Top 5 Scheduling Tips
for a Busy Optometry Practice

Gina Wesley, OD, MS, FAAO

Complete Eye Care of Medina, Crystal, MN

In practices today, efficiencies must constantly be analyzed for greatest profitability. One of the biggest inefficiencies is the come-and-go of patients. Schedule them too closely and you run the risk of a poor patient experience. Schedule them too far apart and you run the risk of huge gaps and lag time, decreasing staff production per hour. And what about no-shows?

Following are the top five scheduling best practices that work well in my busy optometry practice.

1. Pre-appoint your patients. I’m always surprised at how many offices I know that don’t do this. The reasoning usually falls along the line of, “My patients don’t want that,” or, “I tried it and my patients didn’t like it or I ended up with a lot of no-shows.” To those, I like to explain that first, it’s all in what your patients are used to. I started pre-appointing from day one, and if a patient gets missed on accident, they are upset the next year when it takes time to fit them into the schedule because they didn’t have the usual “reserved” spot. Additionally, once you do pre-appoint, you have to be diligent about confirming those appointments to reduce no-shows the next year. This leads to my next tip:

2. Utilize a scheduling management software/app/technology. Our world is right at our fingertips, and that includes calendars and constant updates. When you utilize a system that allows your patients to be emailed or texted regarding their appointments, everyone wins. The patient can confirm the appointment, get reminders and be assured of their scheduled time, all without interrupting you or your staff. Your office can easily see that the patient is receiving the messages and customize the timing of reminders, without staff needing to call, send postcards, etc. There are several companies who provide this service, most of which sync nicely with the many EMR’s out there.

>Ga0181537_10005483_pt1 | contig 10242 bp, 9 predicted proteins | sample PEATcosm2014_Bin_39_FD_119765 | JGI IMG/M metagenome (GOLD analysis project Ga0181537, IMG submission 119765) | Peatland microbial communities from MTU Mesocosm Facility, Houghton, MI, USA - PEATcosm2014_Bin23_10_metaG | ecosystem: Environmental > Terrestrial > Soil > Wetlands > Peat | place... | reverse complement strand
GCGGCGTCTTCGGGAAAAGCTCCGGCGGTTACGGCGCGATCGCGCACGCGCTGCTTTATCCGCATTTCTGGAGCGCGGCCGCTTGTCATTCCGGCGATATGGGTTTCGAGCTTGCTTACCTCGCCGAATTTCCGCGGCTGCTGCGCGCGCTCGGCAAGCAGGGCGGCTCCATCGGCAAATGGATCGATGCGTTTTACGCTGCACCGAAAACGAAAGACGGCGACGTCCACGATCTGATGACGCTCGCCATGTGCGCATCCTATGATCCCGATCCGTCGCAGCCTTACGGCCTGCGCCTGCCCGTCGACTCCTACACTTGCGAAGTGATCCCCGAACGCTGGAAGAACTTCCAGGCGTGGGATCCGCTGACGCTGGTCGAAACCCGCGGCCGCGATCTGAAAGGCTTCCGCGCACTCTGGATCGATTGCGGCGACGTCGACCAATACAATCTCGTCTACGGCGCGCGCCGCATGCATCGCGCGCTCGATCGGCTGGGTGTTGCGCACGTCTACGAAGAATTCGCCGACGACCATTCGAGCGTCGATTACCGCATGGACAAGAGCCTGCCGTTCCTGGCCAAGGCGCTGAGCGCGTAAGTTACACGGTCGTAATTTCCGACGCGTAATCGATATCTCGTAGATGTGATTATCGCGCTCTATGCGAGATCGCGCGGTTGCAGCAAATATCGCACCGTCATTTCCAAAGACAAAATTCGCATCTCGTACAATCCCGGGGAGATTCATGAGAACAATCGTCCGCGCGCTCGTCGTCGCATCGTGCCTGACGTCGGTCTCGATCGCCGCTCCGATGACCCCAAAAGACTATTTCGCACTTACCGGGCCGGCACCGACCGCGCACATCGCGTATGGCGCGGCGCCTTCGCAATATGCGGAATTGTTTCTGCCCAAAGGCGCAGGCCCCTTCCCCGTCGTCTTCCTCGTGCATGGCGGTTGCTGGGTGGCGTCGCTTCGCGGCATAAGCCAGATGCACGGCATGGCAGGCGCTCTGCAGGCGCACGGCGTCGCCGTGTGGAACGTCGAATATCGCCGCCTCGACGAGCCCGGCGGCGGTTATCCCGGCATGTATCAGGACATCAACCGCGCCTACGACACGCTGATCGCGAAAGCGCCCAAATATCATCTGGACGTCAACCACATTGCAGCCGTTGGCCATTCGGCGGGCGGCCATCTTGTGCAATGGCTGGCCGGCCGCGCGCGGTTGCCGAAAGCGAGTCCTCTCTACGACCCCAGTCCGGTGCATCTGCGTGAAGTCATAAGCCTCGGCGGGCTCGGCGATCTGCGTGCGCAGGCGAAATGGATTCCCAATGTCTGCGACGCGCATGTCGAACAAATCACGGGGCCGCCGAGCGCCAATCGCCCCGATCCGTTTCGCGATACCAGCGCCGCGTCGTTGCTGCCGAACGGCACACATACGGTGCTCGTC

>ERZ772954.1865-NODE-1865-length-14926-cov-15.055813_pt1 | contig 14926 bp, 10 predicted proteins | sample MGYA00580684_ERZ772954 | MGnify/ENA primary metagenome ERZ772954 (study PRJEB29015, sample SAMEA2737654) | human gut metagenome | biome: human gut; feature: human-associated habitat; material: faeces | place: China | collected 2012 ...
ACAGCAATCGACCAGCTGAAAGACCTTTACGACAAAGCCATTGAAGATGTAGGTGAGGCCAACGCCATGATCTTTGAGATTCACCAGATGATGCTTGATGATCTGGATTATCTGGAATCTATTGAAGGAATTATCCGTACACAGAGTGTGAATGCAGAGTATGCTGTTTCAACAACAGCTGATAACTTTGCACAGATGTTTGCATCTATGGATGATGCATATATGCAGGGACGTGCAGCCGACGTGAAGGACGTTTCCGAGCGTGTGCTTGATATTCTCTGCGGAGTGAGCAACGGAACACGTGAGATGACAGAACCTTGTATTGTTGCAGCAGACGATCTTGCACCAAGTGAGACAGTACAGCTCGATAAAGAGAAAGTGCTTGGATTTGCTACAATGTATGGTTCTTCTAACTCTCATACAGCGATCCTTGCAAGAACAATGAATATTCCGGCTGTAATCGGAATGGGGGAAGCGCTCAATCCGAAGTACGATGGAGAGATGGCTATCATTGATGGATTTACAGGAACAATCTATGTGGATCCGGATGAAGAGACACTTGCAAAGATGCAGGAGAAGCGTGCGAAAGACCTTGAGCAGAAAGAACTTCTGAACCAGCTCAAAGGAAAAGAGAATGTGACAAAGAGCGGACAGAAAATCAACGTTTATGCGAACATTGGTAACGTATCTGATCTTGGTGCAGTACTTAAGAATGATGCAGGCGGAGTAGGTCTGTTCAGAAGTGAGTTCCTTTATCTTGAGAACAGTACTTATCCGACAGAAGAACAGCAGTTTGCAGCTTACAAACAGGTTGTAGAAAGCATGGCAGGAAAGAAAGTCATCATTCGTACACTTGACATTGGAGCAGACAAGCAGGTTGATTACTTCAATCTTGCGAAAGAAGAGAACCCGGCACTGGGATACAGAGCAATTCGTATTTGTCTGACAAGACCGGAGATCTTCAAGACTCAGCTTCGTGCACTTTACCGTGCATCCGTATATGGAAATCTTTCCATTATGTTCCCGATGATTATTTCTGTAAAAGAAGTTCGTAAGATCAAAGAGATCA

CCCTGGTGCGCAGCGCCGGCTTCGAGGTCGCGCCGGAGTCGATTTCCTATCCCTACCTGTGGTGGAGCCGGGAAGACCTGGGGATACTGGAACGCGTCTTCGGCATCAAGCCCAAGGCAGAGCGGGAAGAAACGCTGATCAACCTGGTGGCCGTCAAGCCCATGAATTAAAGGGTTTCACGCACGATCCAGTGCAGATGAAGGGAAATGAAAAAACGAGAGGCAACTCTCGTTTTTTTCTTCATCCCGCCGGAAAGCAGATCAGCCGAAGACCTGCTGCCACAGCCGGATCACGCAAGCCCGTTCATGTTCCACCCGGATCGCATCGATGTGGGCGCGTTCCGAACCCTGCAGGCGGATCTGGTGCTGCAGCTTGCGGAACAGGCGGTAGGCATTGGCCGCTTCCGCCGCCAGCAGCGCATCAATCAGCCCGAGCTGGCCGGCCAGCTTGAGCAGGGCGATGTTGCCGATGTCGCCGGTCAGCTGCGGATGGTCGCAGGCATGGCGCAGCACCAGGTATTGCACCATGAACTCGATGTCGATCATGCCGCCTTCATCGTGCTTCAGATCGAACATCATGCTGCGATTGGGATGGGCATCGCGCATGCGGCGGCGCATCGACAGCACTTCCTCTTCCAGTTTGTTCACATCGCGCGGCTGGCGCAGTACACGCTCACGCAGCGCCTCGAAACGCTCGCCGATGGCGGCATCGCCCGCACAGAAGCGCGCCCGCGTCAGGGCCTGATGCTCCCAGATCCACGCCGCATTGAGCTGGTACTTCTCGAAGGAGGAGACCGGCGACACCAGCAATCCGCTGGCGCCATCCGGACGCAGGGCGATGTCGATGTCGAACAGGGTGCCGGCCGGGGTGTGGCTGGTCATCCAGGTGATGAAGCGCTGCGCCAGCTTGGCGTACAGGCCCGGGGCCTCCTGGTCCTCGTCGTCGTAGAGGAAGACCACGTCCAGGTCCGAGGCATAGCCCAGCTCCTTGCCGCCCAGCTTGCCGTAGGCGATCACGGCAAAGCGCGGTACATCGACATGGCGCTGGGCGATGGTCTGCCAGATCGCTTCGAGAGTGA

3. Have a schedule template, and stick to it. If you don’t already have a template for how many comprehensive exams versus short appointments versus consults you see per day, I highly recommend creating one. If staff is willy-nilly filling appointments as your schedule allows, you could be creating bottle-necks and very busy or very slow times for staff and optical. A template allows you to schedule staff accordingly and ensure the doctor, whose time is the most valuable and costly if wasted, is smoothly transitioning from patient to patient.

4. Review patient records the day before. Preparation by all staff can elevate a patient experience. If you are well-versed in what a patient’s main concerns are when coming in for their exam, including what types of diagnostic testing may be needed, or that they prefer to look at frames before their appointment rather than after, patients appreciate the attention to detail. I make notes about each patient in the schedule so staff can prepare for what that patient may need. This not only creates an efficient schedule, it often produces higher per-patient revenue.

5. Periodically survey your patients. It’s not enough to have scheduling best practices in place; they have to work for your office and most importantly, your patients. Perhaps your recent reminder system has too many reminders and is annoying to the majority of your patients. Or, your new template doesn’t allow the last patient of the day to have adequate time in the optical at the end of the appointment. How will you know these things unless you are asking your patients? Survey them, sample a cross-section, make it easy for them to respond. Let this guide you in your practice.

I truly believe that schedule management is the most valuable aspect of our office systems that we can manage, as it literally affects every other touch-point we have with our patients. Constant attention to it is vital for a healthy, productive practice.

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